In the midst of topical wound ointment, baby wearing, and gynoid fat, sometimes it’s nice to just back up and focus on the basics. How much more fundamental does it get really than getting up in the morning? I think we can safely count it as square one. Whether you’re stopping by today as a Primal newbie or old timer, most of us need the reminder at some point. Ah, morning. It’s an alternately grim and comical scene in most American households. There’s the snooze parade, rumpled faces, chronic grouchiness, catatonic showers, coffee frenzy, mad dashes, and neon colored breakfast with cartoon characters (fun prize included!). We’re quite a species to behold at 6:30 a.m. What can we do to change this picture? Is there such a thing as a Primal morning short of rising from a sleeping bag in a remote corner of mountain wilderness? You decide. A more approachable goal this morning might be this: what can make the morning feel – and be – a little healthier and happier?
I don’t buy the eight glasses a day commandment. I think water is overrated in fact. Nature gave us a sensation called thirst for a reason, and for most of us it tends to work pretty well. That said, after eight hours of total abstinence, your body could use the liquid. I see people down two to three cups of coffee, when they were probably more thirsty than insufficiently caffeinated. Maybe a productive rule would be this: water first, then coffee or tea if you want it.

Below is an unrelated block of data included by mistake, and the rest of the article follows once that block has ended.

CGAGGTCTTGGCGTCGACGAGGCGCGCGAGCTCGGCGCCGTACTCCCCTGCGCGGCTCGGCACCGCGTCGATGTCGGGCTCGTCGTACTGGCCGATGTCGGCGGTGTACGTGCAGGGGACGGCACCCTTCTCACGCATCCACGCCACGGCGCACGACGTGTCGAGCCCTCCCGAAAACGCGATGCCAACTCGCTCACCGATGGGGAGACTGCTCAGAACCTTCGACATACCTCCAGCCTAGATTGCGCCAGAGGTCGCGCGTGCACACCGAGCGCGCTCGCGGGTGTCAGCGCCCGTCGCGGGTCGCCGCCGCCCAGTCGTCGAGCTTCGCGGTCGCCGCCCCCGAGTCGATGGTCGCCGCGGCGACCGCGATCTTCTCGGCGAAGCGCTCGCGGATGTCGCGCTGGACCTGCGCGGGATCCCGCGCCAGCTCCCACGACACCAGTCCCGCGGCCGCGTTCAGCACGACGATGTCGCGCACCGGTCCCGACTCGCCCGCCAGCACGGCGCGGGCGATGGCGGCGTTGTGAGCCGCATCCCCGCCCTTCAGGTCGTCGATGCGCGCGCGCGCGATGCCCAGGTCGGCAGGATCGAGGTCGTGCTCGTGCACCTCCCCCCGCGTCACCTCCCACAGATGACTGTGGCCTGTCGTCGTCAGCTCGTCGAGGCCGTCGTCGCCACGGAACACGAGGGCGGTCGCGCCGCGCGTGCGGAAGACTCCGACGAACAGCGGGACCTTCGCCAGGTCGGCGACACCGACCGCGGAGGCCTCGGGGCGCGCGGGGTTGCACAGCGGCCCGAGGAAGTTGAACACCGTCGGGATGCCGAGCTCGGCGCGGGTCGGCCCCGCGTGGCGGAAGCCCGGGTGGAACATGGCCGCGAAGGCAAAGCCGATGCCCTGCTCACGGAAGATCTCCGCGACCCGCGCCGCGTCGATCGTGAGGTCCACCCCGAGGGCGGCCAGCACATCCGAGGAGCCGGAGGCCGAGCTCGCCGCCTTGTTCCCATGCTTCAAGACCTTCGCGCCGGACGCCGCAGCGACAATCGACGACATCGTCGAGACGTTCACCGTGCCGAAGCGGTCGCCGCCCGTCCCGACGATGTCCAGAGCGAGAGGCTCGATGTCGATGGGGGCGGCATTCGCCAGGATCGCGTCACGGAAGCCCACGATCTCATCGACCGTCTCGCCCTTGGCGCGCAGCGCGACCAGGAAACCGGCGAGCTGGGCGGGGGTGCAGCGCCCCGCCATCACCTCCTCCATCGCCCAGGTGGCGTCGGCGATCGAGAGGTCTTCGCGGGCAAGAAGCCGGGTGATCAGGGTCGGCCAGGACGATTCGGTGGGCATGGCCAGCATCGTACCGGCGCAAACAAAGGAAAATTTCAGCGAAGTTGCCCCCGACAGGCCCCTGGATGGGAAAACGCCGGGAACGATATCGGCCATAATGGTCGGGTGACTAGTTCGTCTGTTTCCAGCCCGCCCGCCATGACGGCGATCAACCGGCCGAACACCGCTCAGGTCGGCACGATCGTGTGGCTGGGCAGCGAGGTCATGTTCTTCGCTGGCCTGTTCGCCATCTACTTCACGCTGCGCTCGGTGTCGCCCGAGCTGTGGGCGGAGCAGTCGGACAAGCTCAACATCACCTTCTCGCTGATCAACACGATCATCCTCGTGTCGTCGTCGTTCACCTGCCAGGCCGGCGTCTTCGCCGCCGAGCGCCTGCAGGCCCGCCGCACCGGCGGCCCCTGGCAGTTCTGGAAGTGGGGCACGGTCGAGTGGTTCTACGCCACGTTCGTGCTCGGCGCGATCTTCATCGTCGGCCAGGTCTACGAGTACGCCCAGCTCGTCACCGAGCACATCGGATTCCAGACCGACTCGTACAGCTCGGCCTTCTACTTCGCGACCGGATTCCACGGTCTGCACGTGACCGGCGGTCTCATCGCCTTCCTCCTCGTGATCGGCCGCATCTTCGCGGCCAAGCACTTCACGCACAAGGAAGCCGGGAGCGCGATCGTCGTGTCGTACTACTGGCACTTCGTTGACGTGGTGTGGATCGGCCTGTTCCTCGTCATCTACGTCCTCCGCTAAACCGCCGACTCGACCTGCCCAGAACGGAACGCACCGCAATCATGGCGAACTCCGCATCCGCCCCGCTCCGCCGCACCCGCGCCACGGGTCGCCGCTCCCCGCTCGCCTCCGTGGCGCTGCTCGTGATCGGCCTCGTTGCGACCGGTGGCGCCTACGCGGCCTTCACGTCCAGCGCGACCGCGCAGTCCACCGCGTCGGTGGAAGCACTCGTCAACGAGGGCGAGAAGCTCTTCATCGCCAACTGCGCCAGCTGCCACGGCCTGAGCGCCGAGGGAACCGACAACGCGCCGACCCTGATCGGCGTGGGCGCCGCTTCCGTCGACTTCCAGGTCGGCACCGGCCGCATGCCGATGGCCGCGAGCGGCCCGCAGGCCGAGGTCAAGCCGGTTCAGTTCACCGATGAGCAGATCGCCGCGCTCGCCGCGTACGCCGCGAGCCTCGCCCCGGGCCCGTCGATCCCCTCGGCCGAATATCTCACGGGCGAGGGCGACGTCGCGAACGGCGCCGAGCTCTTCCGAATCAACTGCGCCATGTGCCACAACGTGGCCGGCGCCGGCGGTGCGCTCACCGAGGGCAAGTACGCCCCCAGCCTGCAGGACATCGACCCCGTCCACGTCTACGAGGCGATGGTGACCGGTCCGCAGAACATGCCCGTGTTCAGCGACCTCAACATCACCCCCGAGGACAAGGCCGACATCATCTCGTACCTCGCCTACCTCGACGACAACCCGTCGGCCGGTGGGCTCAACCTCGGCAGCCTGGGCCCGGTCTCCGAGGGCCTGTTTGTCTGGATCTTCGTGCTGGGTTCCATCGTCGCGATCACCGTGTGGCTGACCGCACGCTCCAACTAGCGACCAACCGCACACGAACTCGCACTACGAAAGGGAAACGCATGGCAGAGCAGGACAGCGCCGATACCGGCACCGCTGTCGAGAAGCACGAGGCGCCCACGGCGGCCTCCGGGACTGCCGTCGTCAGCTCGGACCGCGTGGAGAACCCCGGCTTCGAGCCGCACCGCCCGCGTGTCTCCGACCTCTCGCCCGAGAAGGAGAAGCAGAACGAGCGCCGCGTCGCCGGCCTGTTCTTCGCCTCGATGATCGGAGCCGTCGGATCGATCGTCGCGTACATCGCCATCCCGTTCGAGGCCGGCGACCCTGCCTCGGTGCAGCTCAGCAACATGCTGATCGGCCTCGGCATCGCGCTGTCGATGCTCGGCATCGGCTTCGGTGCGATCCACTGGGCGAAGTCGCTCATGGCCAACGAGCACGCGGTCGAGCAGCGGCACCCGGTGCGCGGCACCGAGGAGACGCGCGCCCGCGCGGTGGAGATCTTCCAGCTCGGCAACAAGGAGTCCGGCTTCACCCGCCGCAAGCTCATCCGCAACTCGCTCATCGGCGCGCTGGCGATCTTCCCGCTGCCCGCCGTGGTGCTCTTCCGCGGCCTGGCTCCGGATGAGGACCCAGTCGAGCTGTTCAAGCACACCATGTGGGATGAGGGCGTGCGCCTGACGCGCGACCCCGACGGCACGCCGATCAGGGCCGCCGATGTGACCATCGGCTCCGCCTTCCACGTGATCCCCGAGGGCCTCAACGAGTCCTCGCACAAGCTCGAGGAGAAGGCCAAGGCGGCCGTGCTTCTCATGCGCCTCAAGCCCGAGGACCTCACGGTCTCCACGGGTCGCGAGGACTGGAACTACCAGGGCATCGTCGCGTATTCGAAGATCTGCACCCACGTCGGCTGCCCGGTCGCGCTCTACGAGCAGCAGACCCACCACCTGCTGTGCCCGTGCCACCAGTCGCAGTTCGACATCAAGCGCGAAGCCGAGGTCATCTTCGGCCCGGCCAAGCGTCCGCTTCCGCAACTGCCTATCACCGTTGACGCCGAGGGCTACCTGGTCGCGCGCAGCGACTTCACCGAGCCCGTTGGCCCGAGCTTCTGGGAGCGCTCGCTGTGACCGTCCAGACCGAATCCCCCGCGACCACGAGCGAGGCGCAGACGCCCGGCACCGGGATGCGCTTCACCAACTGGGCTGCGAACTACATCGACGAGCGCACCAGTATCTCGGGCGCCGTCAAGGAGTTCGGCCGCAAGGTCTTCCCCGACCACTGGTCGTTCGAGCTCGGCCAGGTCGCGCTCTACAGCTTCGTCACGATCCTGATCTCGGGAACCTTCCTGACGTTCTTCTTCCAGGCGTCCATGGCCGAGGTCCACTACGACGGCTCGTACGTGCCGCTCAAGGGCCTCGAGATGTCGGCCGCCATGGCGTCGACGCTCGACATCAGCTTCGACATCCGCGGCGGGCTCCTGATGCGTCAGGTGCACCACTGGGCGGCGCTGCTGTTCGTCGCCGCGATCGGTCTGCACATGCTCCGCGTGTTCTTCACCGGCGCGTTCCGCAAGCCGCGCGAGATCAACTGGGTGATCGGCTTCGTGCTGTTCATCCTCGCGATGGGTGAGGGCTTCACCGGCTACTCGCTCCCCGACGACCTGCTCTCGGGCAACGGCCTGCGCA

Wake Up to Natural Light
Once again, reduce your dependence on caffeine by stimulating yourself biochemically with plan old light. Sunlight is ideal, but turn on the all the lamps (full spectrum bulbs are best) if you’re up before the sun. Unlike caffeine, there’s no impending energy crash waiting for you in a couple hours. If you can, use natural light to wake yourself with open curtains (unless outside artificial light will disturb your sleep at night) or a progressive light “alarm.”